Landlords use a variety of tactics to pressure tenants to move. Aside from filing official eviction notices, landlords might tell tenants that they are going to evict them or tell them to leave, refuse to make repairs, change locks, shut off utilities, or raise rent.
In June 2023, the Census Bureau added a new question to the Household Pulse Survey asking renters if they felt pressured to move within the past six months and why they felt pressured to move. The survey also asked respondents if they did move as a result of that pressure. According to the latest data from October 2023, 45 percent of renter households reported feeling pressured to move in the last six months. In particular, renter households in the South and Southwest regions reported higher rates of experiencing pressure to move and the highest rates of leaving their homes as a result. Nearly half of renters in eight of the largest metro areas in the country reported feeling pressured by landlords to move within the last six months. The Miami metro area reported the highest rates of move pressure, with three in five renters reporting feeling pressured to move and nearly one in four leaving their homes as a result. Among households surveyed, the most commonly shared reasons for feeling pressured to move were the landlord increasing rent and the landlord refusing to make repairs.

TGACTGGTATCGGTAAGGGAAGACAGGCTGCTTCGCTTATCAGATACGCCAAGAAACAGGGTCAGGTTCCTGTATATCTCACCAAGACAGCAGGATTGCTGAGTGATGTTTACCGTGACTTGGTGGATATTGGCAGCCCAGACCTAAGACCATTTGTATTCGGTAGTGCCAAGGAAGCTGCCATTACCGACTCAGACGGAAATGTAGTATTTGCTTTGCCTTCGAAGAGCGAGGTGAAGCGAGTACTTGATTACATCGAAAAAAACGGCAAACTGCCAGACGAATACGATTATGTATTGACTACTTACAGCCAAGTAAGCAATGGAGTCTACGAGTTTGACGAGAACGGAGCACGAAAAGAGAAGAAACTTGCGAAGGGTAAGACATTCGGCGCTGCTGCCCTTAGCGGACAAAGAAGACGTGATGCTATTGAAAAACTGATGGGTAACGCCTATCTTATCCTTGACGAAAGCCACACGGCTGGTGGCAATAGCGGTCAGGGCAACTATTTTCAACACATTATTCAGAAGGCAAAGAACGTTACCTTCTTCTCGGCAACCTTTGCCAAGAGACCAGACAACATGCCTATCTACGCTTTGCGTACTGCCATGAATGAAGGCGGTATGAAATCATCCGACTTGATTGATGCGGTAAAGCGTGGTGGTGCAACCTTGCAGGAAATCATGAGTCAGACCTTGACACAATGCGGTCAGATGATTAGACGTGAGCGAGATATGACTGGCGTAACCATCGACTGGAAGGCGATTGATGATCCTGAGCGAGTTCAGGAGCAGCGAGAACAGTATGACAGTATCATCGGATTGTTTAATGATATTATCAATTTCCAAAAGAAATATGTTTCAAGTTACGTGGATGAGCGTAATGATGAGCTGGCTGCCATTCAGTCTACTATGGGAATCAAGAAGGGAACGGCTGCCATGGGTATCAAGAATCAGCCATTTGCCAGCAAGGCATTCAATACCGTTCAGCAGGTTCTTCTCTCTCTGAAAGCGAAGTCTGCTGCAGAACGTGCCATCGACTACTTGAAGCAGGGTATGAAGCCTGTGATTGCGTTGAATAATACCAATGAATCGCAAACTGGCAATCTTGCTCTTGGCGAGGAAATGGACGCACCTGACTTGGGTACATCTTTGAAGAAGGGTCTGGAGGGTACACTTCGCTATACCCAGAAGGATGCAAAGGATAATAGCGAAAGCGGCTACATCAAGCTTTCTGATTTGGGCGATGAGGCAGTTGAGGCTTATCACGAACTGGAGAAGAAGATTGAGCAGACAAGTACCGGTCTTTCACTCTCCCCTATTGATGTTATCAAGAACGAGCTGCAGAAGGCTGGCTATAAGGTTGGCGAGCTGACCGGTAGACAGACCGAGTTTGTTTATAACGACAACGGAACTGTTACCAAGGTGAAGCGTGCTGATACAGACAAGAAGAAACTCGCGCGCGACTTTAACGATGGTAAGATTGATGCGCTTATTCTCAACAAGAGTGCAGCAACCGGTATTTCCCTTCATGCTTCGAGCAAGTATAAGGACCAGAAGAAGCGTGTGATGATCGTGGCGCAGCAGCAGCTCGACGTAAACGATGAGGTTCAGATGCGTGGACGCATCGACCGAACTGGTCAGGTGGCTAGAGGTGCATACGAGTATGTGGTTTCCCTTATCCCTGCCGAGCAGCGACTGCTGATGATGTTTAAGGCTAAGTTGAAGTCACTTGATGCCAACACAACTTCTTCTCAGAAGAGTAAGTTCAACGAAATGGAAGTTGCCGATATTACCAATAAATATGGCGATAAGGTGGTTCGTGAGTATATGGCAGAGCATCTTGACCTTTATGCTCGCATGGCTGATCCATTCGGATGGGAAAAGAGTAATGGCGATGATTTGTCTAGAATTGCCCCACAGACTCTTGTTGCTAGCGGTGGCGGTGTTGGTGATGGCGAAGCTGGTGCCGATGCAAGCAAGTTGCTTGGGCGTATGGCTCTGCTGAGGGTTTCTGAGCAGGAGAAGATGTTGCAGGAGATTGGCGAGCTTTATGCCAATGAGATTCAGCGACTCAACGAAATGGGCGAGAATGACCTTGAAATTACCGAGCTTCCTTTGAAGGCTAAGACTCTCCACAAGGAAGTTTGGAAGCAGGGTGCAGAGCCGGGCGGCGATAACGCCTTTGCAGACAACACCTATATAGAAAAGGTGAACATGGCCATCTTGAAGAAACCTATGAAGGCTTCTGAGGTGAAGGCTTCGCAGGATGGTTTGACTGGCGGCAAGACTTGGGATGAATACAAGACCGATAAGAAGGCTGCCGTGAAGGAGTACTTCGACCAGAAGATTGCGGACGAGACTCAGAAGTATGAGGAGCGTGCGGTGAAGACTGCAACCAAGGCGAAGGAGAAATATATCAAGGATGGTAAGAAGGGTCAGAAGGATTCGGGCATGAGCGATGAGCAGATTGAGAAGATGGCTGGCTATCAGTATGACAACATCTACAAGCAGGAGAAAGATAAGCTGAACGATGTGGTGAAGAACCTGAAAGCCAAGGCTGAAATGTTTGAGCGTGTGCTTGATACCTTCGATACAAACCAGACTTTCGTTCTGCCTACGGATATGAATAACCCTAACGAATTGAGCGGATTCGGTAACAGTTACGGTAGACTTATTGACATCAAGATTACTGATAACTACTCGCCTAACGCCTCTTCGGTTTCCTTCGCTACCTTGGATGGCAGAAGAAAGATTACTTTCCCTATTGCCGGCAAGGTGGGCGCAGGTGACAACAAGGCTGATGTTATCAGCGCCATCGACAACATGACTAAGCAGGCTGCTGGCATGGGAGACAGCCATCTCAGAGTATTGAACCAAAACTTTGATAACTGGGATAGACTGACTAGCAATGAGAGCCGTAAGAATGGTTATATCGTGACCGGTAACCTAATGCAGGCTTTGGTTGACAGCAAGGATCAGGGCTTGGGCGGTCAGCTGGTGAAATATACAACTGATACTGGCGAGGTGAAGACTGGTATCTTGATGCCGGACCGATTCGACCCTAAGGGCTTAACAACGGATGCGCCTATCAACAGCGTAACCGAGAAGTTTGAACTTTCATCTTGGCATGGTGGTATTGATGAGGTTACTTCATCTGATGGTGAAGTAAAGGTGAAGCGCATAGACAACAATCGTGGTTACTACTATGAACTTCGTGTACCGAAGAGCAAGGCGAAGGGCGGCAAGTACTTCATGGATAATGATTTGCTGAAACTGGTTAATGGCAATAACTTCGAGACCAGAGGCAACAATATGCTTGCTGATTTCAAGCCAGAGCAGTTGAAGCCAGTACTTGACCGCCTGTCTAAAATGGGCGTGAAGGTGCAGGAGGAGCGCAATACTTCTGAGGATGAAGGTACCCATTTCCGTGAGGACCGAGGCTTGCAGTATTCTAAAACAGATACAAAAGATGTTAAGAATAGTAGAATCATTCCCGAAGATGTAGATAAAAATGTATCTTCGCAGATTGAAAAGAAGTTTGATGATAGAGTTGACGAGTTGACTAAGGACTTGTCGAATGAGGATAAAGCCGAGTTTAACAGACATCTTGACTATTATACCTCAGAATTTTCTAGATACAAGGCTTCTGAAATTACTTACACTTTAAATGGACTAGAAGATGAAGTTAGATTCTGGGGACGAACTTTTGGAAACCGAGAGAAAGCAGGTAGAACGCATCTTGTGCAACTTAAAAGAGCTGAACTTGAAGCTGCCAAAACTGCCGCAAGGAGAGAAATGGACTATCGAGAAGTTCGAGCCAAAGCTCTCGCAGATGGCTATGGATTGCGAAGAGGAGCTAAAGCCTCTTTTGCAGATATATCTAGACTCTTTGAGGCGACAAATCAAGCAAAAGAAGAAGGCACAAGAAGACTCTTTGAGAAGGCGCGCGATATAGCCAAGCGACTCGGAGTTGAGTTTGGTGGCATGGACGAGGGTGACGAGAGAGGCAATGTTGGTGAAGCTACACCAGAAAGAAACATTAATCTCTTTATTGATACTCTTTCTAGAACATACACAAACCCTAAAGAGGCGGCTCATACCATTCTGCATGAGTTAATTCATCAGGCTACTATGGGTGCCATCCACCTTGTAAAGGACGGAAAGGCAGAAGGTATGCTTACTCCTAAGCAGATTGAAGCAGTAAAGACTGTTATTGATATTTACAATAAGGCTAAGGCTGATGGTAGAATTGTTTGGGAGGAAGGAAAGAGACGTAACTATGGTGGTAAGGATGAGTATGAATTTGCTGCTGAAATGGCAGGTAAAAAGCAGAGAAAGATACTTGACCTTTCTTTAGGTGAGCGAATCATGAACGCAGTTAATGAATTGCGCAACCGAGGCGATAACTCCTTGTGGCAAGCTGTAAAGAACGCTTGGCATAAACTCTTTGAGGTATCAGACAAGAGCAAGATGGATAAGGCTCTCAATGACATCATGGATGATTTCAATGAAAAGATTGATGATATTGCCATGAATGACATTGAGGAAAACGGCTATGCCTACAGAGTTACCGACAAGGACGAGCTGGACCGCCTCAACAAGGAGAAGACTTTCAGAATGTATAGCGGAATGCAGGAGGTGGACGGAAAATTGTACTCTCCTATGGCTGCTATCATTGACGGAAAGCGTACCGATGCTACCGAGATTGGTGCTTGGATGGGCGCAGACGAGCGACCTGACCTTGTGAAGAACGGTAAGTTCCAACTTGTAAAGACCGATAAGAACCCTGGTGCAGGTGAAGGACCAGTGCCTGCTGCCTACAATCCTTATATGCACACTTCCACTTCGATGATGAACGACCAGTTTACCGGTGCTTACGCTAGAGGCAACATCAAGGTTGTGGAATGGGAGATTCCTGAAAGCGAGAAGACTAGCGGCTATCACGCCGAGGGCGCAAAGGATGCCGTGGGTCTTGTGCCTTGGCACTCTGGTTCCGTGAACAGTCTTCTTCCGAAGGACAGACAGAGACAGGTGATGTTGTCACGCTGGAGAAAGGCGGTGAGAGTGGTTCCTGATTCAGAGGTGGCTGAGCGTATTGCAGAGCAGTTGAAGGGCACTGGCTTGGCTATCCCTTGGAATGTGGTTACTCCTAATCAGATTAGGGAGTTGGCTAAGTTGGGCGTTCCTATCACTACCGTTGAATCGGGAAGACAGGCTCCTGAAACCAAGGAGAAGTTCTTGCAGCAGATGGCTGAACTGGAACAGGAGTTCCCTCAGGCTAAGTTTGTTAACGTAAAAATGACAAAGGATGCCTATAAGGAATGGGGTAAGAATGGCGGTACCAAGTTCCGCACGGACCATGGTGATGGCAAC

As pandemic-era protections for renters have rolled back and homeownership opportunities remain historically low due to fewer affordable homes available and low affordability rates, it is critical to ensure renter protections and benefits are available for tenant housing stability. The strategies featured in the PolicyLink Housing Anti-Displacement toolkit offer ways to advance tenant housing stability by expanding housing opportunities and preventing displacement of low-income communities of color.
Learn More: Find data on the rate of forced moves among renters in your state or region on the National Equity Atlas Rent Debt Dashboard.